smooth variety, a piece of Nelaton catheter may be placed around the cannula, with suture fixation
of the catheter to the skin to stabilize the trocar (Fig. 4). Some surgeons prefer to use instruments
without the assistance of trocars (via stab incisions), but this technique may make instrument
change difficult.

The laparoscopic technique affords confirmation of the diagnosis, as well as inspection of the
contralateral side for the presence of a hernia or a contralateral patent peritoneal vaginalis duct
(CPVD). For intracorporeal hernia ligation, the needle has to be introduced into the abdominal
cavity trans-parietally and then removed trans-parietally or trans-umbilically. Our preferred needle
is 3/8 of a circle with a 20-22 mm needle. To perform a unilateral closure, the length of suture is 1315 cm; for a bilateral repair we use 15-20 cm long suture, but this may vary according to the
surgeons preference. After sectioning the peri-orificial peritoneum, the internal inguinal ring is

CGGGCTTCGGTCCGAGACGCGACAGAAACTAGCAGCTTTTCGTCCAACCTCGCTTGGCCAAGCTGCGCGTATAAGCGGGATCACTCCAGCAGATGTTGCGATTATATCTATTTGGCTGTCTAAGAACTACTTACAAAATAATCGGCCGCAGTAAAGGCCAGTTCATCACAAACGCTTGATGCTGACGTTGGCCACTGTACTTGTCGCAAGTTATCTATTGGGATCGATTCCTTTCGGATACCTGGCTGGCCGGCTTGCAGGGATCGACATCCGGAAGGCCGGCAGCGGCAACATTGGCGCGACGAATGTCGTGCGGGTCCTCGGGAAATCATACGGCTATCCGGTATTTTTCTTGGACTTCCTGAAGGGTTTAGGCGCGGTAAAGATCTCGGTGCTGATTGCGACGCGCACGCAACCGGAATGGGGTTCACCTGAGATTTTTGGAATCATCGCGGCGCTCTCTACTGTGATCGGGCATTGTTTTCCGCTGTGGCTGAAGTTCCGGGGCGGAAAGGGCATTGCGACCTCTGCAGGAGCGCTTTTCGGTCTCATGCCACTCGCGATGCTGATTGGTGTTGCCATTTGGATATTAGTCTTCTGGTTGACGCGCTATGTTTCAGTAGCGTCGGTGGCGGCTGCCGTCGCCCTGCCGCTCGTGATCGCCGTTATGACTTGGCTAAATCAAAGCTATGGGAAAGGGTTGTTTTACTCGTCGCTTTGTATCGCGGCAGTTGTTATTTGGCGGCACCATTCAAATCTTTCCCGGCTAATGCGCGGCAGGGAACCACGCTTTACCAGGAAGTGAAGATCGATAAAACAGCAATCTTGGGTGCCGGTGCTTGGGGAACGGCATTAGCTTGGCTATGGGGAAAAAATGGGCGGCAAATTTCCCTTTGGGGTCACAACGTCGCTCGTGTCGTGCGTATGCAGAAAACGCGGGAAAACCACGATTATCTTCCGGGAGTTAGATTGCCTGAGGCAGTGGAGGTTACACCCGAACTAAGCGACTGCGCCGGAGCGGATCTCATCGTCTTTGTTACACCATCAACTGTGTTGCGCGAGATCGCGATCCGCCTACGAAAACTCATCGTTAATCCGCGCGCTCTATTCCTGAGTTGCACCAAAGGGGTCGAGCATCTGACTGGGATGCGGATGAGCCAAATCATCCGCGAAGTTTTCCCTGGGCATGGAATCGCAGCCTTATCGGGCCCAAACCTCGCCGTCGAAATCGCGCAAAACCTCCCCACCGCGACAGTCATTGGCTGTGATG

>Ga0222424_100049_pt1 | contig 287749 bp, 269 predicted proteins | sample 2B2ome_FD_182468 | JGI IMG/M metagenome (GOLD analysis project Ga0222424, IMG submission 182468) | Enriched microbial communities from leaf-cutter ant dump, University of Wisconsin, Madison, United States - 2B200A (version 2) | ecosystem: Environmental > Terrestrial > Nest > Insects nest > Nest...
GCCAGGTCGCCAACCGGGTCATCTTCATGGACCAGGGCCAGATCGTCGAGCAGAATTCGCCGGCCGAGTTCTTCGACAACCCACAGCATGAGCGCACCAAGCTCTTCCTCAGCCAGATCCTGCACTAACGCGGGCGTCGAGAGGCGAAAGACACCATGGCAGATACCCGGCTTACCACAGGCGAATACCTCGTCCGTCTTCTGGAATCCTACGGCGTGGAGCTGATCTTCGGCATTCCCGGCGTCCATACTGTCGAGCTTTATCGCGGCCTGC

then closed, either with absorbable or permanent suture. A purse string suture as described by
Montupet (Fig. 5), or an N- suture as described by Schier4 can be used. These two techniques
seem to yield similar long term outcomes in the literature4. A peritoneal flap closure is an
alternative technique using this access method.

In the pre-peritoneal (needlescopic) approach, a small hook loaded with a suture is passed around
the deep ring after making a very small inguinal skin incision. The passage of the suture is observed
via an endoscope via the umbilicus. The ligature is then brought out extracorporeally and tied, thus
closing the hernia orifice43,44.

11

Currently, the open inguinal approach remains the preferred technique to treat hydrocele. However,
with communicating hydroceles a laparoscopic repair can be considered. The technique is similar to
the laparoscopic repair described above for inguinal hernia; the fluid is aspirated and the PVD is
closed with a purse string suture at the level of internal inguinal ring.

Laparoscopy has several advantages over open surgery in the treatment of inguinal hernia. There is
a reduction of skin infections, particularly in infants45,46 in whom the inguinal incision is inside the
diaper with a higher risk of infection, while laparoscopic incisions are outside the diaper area.